There were spider webs spread all around. It was so dark even even in the day time that I had to bump my camera ISO to 1000 to get some shots. As the decibel of chanting of Hanuman Chalisa by Bidisha increased, we said goodbye to the paranormal of Dulari and boarded the normal vehicle of Rajkumarji. Within next 2 km the pitch road vanished and we were in village road with rural life overflowing in it.
Somewhere on one side of the road men were busy threshing paddy, somewhere a group of children sitting in the middle of the road sunbathing and somewhere group of children running behind our auto. Meanwhile we were on a bumpy muddy road with dense bushes of yellow “bundish” flowers on both sides brushing against our auto. At one turning of this road Lina asked – “Is this Lattu’s brother Tattu (pony)?”. A hill can be seen in front, but the name is given by Lina from her own geographical dictionary. Rajkumar ji parked the auto a little further away on a high mound region.
In front, we saw the low-height “Tattu Hill” of Lina covered with forests of shal, teak, shimul and palash and a narrow serpent road disappearing through those bushes. The rest of the way will have to be walked, said Rajkumarji. “Aap jaoge hamare saath?” – Lina’s question. “No. I have to guard my auto here? ”- Rajkumarji.
Two or three year children were playing nearby. Rajkumar ji said to them, “Hai bachhelog! Sahab logo ko bariya se ghumake le aa. Aagr wo khush huye to tumko chocolate ka paysa mil jayega. ” After hearing this the children agreed. Sahil, Abdul and Afridi, our little guides guided us along a narrow two-foot road disbursing the dense bushes with their hands.
Some places are so dense that sunlight is not reaching the ground properly. On the way, more than a dozen of children joined us in the hope of getting chocolate – just like the story of that Pied Piper. After walking for a while, we reached an empty place. Suddenly, it is as if someone has eaten away the jungle from there. We reached a horizontal trench, crossing which we shall reach the Haldi Falls.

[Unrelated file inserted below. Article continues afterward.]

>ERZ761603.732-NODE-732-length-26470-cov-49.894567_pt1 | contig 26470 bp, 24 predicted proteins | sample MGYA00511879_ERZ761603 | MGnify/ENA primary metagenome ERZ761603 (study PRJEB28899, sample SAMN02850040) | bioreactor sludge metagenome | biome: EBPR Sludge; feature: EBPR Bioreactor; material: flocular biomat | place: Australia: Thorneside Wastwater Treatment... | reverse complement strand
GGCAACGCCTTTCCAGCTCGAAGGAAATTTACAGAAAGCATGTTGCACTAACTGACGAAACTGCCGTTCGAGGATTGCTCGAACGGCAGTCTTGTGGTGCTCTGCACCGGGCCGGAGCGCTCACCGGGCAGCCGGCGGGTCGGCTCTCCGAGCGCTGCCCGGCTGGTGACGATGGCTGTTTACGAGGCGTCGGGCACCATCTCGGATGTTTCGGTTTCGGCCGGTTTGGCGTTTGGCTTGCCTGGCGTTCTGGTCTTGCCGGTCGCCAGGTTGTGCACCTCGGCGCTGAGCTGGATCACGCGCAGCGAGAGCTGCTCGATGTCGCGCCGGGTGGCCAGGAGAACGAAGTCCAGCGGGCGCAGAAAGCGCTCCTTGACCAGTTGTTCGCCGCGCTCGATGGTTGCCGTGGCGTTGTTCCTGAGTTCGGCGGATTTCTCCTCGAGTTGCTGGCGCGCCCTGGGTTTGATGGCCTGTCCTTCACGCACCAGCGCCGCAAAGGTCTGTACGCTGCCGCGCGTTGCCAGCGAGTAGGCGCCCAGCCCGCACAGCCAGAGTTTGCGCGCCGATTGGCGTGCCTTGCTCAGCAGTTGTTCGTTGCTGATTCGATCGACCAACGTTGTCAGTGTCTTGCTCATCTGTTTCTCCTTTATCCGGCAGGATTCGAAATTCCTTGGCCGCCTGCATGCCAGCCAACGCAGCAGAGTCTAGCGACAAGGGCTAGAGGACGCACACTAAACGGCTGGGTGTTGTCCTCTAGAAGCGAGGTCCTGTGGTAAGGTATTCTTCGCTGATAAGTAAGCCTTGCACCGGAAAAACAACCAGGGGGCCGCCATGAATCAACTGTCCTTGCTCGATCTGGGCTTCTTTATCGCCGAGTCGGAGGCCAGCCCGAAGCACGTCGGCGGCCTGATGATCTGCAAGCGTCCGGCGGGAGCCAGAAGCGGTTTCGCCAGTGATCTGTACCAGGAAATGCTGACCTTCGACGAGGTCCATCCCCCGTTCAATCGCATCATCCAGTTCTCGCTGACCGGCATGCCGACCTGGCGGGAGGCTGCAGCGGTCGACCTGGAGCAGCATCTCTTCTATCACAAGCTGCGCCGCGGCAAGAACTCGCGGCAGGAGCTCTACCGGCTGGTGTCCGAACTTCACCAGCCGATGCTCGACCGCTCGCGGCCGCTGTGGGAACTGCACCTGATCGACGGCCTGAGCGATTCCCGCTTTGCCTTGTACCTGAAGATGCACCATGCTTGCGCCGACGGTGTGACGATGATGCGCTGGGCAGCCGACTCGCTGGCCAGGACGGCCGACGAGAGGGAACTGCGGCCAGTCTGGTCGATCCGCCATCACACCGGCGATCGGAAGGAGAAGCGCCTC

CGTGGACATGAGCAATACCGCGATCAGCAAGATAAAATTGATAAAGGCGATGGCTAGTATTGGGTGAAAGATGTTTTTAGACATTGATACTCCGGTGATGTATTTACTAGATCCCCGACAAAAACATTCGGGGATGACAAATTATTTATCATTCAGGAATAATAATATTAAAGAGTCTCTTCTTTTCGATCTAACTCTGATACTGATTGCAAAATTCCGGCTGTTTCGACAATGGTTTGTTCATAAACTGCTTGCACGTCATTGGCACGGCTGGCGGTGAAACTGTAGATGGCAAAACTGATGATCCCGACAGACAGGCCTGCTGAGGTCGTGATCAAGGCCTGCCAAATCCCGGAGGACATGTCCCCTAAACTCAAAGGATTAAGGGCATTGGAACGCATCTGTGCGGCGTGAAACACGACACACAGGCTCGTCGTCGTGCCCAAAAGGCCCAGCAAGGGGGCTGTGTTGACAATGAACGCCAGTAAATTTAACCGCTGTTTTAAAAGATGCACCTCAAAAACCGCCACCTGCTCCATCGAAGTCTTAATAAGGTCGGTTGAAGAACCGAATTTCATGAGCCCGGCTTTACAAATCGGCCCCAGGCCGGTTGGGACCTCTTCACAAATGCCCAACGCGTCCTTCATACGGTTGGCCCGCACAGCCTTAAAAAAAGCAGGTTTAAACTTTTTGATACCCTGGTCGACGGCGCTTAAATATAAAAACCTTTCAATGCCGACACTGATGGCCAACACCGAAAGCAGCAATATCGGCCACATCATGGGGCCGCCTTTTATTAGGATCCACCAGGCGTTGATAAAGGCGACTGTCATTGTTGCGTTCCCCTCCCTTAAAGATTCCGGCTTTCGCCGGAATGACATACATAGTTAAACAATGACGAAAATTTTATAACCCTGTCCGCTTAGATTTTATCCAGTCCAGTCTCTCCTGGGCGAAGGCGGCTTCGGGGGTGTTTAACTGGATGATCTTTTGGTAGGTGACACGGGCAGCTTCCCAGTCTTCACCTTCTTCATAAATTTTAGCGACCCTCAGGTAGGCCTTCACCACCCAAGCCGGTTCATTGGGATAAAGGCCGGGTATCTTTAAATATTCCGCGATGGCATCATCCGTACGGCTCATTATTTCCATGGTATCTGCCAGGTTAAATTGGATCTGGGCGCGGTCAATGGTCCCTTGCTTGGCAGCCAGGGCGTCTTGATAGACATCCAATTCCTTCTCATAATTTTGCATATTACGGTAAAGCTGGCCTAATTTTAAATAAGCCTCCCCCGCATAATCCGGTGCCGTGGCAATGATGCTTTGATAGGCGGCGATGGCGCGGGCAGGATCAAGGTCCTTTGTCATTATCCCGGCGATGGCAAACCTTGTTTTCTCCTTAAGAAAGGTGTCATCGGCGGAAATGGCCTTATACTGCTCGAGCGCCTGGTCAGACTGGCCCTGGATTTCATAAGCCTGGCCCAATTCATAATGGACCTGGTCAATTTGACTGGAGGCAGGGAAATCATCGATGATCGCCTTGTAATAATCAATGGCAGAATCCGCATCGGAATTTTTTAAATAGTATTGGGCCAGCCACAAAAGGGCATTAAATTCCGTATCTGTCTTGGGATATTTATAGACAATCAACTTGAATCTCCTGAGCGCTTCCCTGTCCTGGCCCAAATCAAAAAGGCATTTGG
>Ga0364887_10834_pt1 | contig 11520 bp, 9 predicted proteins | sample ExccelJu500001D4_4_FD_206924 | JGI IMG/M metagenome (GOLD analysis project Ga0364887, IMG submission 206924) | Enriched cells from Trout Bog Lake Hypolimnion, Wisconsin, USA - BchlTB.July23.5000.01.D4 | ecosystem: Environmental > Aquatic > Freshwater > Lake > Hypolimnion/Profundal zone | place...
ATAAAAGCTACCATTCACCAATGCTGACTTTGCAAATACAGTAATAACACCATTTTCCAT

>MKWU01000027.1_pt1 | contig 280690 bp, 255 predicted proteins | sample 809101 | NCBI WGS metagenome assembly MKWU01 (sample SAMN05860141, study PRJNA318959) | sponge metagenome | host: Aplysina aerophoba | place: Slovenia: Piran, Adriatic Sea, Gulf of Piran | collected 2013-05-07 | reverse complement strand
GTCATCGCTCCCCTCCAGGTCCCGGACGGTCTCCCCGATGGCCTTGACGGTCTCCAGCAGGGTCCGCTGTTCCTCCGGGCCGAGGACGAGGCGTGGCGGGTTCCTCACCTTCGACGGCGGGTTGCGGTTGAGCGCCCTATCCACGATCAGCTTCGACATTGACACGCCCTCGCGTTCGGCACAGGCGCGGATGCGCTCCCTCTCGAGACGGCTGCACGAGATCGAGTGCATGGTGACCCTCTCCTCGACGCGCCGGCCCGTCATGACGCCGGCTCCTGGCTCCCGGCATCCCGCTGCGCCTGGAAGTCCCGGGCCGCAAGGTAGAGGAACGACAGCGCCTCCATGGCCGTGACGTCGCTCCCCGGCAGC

When Snehanshu left in the morning, he told me to take some good pictures of him. Seeing this long trench, a picture came to my mind. Standing in the correct position with the camera, I told Snehangshu to run and jump over the trench and got some worthy pictures.Seeing our activities the children also started jumping over and we all enjoyed the game for a while capturing that glory in my lens!
Finally we appeared in front of the Haldi Falls. But alas !! We found only a narrow stream of water flowing in a single stream. This is Haldi Falls! We consoled us with the words “The journey itself is the reward. Not the destination. ” And really it is so. This green winding path of the Haldi Falls seems to quench all the thirst for adventure. Added to it we got the company of these lovely innocent children.
We set off on the way to Saketia Ashram. We drove past the Yashoda Bhaban and took the road that we strolled over last night in the dark. A little further on is the hilly dirt road of a village. We came in front of a ditch and Rajkumar ji dropped us off and took the auto across the ditch to the other side with the two ladies.